Why You Need to Stop The other day I came across this really interesting article by Serena Woods that called out all the wives who “fake it” for their husbands.
“Stop playing a role. Stop treating your husband like an annoying pet that you're obligated to feed. People who fake it are running from their own faults, so why don't you work on that? In the meantime, shave your legs every day. Wear a matching bra and underwear. Don't be a condescending dictator. Make yourself vulnerable.”
The post was all about being real with our husbands and not doing those fluffy things promoted in those “101 Ways To Improve Your Marriage” articles, like greeting your husband with a kiss or complimenting his shirt in the morning.
And although I knew the words she wrote struck a chord with me, I wasn't sure just what chord that was.
On one hand, I bristled at the piece, thinking: OK, hey, some of us need to “fake it” now and then, all right? If I was real and grumpy with my husband every time I felt like it, what kind of wife would that make me? Nothing wrong with trying to improve your marriage!
But then, on the other hand, when I really thought about her words, I realized she was right.
t is best to stop faking it with your husband.
If I'm being honest with my myself, my marriage is the worst in those moments when I am “faking it.”
When I'm pretending to be a wife who knows how to iron or a wife who always has it together.
When I'm feeling guilty for the fact that my husband actually cooks more than me or when I'm pretending that I don't actually need alone time and showering with little people truly is quite relaxing, thank you.
When I'm clearly not — but I'm a mom, and moms keep it in — so I snap, “I'm fine!”
I realize that I definitely do “fake it.” I fake who I am sometimes because I'm afraid I'm not a good enough wife or mother, and when it really comes down to it — person.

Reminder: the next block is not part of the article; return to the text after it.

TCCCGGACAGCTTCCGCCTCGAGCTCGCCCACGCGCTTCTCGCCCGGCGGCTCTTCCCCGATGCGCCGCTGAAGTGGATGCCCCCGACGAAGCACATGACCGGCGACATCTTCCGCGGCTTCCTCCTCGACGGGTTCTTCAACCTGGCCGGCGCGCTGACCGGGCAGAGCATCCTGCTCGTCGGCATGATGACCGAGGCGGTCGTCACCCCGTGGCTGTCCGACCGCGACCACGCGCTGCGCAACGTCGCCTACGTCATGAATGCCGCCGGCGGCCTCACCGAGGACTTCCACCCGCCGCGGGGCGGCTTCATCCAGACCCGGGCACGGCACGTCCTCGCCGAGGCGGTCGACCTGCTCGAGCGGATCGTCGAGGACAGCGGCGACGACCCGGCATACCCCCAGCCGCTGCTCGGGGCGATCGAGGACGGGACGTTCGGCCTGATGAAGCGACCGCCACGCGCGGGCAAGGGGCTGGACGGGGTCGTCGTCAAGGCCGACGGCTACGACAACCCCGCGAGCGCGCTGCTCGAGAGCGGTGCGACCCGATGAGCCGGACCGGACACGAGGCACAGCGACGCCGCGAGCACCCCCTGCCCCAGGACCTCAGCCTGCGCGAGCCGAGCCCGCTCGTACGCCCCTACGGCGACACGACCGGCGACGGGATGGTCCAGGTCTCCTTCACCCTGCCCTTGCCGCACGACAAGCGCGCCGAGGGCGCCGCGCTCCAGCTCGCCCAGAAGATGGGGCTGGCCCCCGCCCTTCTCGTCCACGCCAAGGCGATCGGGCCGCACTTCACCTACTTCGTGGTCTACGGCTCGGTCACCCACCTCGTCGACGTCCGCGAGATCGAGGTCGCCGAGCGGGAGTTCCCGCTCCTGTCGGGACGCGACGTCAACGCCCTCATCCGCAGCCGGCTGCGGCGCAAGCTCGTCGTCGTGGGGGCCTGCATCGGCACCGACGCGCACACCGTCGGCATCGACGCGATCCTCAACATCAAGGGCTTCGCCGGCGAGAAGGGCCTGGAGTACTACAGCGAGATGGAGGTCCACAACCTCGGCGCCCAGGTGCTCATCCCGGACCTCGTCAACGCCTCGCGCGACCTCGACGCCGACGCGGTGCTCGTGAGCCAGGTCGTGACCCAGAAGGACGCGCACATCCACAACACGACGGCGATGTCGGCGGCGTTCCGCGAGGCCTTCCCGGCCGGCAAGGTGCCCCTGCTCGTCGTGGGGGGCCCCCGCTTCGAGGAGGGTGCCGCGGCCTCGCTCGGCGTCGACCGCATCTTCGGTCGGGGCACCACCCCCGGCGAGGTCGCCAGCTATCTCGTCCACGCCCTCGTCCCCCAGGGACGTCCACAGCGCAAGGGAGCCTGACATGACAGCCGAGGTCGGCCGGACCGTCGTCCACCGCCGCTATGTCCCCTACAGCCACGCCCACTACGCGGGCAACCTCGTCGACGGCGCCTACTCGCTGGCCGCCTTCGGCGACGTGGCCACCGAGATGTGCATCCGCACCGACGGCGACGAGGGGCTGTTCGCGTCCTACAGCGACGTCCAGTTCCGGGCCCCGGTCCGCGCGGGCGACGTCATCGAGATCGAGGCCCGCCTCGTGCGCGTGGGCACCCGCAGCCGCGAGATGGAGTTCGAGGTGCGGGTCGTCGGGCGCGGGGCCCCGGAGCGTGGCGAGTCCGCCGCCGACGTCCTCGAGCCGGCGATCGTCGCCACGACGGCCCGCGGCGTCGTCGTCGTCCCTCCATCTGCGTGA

That sort of fakeness, if I'm cheerfully making dinner that my husband would be just as happy making when I could be writing, trickles down to leave me frustrated and unhappy with myself, which only results in hurting my marriage.
And while we're on the topic, of course it applies to the bedroom right? Like right now, in my current pregnant state, I'm really not feeling it, but that doesn't make a good marriage, does it? Fake it 'til you make it, my fellow preggers, right?
It's always, always better to be open and honest in a marriage. If I'm having a bad day but know my husband will not be in the mood to hear my stay-at-home mom sagas and I keep it bottled in, I'd eventually resent the fact that I feel like my day wasn't as important. And that will show up in my marriage.
If I really want to work out but feel guilty because he doesn't get any free time either? That will affect my marriage.
Ultimately, faking my own needs, emotions, or self is not only going to hurt myself, but my marriage as well.
So whether's it's going to bed angry because honestly that's what works for you (guilty) or being content with cuddling for a while (cough six more months cough) or sheepishly admitting that you don't know where the iron is even kept, it's time for us wives to step out and say:
We're not going to fake it anymore.
-Photo Credit: J&J Brusie Photography
-By: Chaunie Brusie